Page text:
Three examples of large-eyed bats: Species of the family Emballonuridae (left) have larger eyes than other insectivorous aerial-hawkers, probably reflecting an unusual visual capacity among bats. The large eyed Megaderma lyra (Megadermatidae) (middle) show a flexible hunting strategy and uses vision in combination with sonar and passive hearing. Macrotus californicus (Phyllostomidae) (right) is the only microchiropteran bat shown to be capable of catching insects using vision alone.

What bats can see

Brightness discrimination and light sensitivity

At the most basic level, vision is involved in the establishment of photoperiodic cycles, and serves to distinguish daylight from darkness. It was previously believed that this was the sole purpose of the microchiropteran eye (Eisentraut 1969 cited in Dietrich & Dodt 1970). The bat’s activity cycle is controlled by an endogenous circadian rhythm, which is synchronized with the daylight cycle by light sampling behaviour. This means that, before they emerge from the roost to feed, the bats move from the darker areas in their roosts to lighter areas near the entrance, in order to test the outdoor light level (Erkert 1982). Cloudiness and moonlight can thus affect the time of emergence. On moonlit nights, many tropical microchiropterans typically reduce their foraging activity, presumably due to increased predation risk (Morrison 1978; Usman et al. 1980; Fleming 1988) or perhaps lower availability of food (Lang et al. 2002). In contrast, bat activity at high latitudes is not influenced by moonlight to any high extent (Paper VI). On twelve nights in August-September 2000, the impact of moonlight on bat swarming activity (associated with mating season) was studied at an abandoned mine in southern Sweden. Bat activity at and near the mine entrance did not vary with moon phase, or cloud cover, suggesting that moonlight had no effect on the bats’ behaviour. It seems likely that insectivorous bats at high latitudes may not have been exposed to significant nocturnal predator pressure, leading to the evolution of lunar phobia, as many tropical bats. In contrast to high-latitude bats, the latter have to face specialized bat predators such as bat falcons (Falco rufigularis). Furthermore, high latitude bats are exposed to relatively bright light conditions throughout the summer. They do react to light, but not by decreasing their activity, instead, they fly closer to protective vegetation or sometimes high in the air (Rydell et al. 2002). This kind of behaviour is also seen in species that migrate during the day, such as the noctule, Nyctalus noctula (Ahlén 1997). Both types of behaviour may have the purpose of avoiding predatory birds (e.g. small hawks and falcons).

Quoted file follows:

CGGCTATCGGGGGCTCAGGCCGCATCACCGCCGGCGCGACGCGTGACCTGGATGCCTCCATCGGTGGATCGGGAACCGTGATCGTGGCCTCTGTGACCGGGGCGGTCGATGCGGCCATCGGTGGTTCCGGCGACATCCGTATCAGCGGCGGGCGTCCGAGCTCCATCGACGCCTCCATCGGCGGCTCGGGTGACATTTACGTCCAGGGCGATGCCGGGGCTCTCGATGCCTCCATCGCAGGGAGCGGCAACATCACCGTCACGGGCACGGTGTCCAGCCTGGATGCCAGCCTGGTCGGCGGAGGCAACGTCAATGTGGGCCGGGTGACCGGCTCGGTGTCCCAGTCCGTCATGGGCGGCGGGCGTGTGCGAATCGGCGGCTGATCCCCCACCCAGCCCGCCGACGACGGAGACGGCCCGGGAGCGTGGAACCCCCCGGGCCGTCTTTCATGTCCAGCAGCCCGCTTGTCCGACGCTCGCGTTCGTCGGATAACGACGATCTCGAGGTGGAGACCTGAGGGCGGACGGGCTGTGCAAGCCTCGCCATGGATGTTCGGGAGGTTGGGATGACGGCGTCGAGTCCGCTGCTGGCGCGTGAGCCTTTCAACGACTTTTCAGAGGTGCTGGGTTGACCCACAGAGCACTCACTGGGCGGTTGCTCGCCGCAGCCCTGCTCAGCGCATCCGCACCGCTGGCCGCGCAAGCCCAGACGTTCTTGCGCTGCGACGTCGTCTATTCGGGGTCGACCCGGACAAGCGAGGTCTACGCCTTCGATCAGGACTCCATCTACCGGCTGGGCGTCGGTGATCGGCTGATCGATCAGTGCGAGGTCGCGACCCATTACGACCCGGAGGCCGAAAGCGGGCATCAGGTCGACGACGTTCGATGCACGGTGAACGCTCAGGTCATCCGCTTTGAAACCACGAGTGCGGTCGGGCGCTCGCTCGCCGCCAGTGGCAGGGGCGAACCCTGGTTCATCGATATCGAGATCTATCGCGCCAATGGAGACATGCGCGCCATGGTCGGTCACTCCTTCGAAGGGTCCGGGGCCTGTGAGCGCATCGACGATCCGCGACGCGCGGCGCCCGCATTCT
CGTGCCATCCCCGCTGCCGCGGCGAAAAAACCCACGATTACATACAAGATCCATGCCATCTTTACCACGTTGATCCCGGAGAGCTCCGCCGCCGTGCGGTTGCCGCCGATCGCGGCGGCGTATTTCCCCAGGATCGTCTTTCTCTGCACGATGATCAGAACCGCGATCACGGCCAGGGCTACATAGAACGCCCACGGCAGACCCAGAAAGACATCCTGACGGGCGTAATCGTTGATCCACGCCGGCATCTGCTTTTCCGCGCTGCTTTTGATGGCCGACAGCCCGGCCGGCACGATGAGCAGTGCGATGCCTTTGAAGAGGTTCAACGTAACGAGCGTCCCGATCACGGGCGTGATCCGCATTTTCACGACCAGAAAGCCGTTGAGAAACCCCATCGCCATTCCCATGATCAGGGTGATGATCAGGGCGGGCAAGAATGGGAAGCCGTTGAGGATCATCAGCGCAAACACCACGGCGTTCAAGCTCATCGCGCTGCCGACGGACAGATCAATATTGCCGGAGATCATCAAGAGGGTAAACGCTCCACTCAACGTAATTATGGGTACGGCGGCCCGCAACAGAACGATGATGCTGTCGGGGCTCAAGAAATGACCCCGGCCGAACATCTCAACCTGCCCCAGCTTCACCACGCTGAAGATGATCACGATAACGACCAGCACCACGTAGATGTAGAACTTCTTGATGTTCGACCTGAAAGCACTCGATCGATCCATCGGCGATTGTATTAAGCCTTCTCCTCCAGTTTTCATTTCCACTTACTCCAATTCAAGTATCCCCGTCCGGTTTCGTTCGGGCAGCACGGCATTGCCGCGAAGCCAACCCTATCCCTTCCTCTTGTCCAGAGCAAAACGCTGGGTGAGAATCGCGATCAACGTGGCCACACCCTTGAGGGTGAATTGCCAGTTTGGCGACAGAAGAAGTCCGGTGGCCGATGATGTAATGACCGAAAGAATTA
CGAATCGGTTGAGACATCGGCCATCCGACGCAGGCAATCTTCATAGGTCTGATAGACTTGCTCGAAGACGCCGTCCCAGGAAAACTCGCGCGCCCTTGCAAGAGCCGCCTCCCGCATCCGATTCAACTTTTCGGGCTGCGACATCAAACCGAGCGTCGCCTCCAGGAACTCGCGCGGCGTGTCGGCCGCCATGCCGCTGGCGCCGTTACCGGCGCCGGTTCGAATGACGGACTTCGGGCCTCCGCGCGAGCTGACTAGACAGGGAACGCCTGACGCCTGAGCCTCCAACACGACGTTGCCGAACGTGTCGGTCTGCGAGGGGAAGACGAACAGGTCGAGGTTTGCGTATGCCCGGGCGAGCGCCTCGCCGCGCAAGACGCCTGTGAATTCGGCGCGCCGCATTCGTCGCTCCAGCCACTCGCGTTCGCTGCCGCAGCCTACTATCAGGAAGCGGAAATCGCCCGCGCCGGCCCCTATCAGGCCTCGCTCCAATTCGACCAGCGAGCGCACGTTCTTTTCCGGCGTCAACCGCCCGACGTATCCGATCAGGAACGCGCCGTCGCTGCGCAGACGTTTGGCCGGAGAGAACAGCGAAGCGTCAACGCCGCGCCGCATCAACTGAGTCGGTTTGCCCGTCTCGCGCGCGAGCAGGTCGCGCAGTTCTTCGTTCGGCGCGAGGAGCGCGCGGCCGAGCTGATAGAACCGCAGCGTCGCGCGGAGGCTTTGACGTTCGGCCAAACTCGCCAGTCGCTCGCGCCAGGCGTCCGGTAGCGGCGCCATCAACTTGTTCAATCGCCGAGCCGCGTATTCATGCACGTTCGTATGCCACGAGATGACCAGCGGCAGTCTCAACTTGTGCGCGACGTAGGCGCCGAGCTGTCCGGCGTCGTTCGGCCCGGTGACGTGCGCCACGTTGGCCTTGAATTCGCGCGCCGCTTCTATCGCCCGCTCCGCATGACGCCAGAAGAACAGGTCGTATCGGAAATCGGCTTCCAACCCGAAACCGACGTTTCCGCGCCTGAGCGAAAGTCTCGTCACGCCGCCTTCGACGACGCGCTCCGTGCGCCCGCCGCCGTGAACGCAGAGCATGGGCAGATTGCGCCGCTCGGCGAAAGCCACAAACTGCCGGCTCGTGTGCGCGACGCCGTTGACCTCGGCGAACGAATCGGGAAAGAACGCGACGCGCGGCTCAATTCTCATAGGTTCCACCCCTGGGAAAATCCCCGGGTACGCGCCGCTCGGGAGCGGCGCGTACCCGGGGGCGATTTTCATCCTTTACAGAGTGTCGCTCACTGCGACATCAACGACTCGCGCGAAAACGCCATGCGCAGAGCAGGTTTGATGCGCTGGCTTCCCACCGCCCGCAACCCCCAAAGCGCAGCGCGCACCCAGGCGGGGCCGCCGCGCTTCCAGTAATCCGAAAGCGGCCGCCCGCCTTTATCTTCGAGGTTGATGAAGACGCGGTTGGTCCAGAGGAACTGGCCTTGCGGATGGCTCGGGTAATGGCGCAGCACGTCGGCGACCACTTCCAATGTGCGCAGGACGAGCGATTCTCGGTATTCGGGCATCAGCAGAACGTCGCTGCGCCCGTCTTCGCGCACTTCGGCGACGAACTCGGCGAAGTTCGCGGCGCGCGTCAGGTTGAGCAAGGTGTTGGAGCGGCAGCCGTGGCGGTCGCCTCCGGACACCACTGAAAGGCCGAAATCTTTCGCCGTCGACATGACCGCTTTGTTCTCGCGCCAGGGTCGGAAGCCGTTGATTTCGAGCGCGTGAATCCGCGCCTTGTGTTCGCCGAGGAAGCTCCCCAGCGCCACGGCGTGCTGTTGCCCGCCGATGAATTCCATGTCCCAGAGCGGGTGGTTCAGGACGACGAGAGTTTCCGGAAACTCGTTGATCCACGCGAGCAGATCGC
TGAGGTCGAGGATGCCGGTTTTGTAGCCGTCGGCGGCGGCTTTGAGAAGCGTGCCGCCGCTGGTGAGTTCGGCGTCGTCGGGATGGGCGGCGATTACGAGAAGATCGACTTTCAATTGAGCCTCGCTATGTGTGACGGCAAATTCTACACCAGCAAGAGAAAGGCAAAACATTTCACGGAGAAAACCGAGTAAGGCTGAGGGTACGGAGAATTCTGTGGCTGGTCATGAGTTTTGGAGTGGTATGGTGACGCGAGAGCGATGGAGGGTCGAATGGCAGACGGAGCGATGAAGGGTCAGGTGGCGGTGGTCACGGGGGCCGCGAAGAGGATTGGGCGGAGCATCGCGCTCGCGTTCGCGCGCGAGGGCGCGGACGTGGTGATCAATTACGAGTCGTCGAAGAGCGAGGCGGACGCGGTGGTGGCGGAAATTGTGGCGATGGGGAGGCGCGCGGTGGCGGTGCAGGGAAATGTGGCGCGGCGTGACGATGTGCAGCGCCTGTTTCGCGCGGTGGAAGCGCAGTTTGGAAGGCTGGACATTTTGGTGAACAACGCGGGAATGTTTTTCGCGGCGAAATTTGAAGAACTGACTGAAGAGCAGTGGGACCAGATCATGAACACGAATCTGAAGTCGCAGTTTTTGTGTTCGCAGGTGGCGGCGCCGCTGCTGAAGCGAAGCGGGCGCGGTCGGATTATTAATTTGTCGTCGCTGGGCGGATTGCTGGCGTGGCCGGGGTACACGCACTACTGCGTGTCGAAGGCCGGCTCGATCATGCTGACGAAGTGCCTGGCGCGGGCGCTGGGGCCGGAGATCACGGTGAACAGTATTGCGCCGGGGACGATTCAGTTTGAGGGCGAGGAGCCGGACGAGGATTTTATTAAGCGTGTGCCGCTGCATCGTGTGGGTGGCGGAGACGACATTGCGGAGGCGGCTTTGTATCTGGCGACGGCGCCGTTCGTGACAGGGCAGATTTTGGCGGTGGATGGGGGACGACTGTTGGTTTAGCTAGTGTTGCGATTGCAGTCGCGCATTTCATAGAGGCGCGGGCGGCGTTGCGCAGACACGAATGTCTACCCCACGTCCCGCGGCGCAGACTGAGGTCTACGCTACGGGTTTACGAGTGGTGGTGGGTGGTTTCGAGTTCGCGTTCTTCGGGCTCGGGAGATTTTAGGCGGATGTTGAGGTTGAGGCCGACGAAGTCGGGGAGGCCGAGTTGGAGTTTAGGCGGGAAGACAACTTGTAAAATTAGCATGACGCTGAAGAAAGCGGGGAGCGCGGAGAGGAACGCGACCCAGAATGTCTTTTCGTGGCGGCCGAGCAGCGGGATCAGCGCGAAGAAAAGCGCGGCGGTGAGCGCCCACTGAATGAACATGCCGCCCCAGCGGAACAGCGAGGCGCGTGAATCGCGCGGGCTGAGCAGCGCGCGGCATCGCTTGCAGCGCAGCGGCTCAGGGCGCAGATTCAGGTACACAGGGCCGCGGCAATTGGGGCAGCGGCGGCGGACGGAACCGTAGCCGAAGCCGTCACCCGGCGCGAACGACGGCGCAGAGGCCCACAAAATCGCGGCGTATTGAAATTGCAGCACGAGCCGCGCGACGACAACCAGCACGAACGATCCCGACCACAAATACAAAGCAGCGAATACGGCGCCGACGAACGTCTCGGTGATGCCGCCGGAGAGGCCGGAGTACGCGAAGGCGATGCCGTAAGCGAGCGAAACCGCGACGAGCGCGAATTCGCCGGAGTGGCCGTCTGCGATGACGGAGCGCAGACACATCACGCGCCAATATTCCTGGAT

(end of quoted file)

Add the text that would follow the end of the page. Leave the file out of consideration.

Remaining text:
The ability of bats to detect small differences in brightness, i.e. brightness discrimination, was first studied by Eisentraut (1950), who found that Plecotus auritus and Eptesicus serotinus (Vespertilionidae) could easily distinguish black cards from white. Curtis (1952) trained the vespertilionids Eptesicus fuscus and Myotis lucifugus to search for food at the illuminated end of a box, and found that the bats’ ability of brightness discrimination is similar to that of rats and mice. Brightness discrimination performance in Eptesicus fuscus peaks around 10 lux, which is equivalent to the light level prevailing at dusk and dawn, but remains good in illuminations as low as 0.001 lux, conditions which resembles darkness to a human eye adapted to low light intensity. As a comparison, a light level of 0.1 lux is equivalent to light levels at full moon, and on overcast nights the amount of light drops to 0.0001 lux (Ryer 1997). Based on focal distance and diameter of the dilated pupil, Dietrich and Dodt (1970) calculated that the light gathering power of Myotis myotis is 4-5 times that of man. This suggests that bats can readily use visual cues at dusk, when they normally emerge from their roosts, and probably also under nocturnal conditions (Ellins & Masterson 1974).

 

Many tropical bats minimize their activity in moonlight, presumably due to predation risk. This behaviour is not found among high latitude bats (Paper VI)

As may be expected from a retina consisting predominantly of rods, the visual sensitivity generally declines as the ambient illumination increases towards daylight (Hope & Bhatnagar 1979b). This indicates that the bat eyes work better in dim light than in bright light. This has been verified behaviourally by Bradbury & Nottebohm (1969), who found that Myotis lucifugus avoids obstacles better under ambient illuminations resembling dusk, than they do in bright daylight. These findings may explain why early studies, which were made in room illumination, usually failed to prove any major visual capacity in microchiropteran bats (e.g. Eisentraut 1950; Curtis 1952).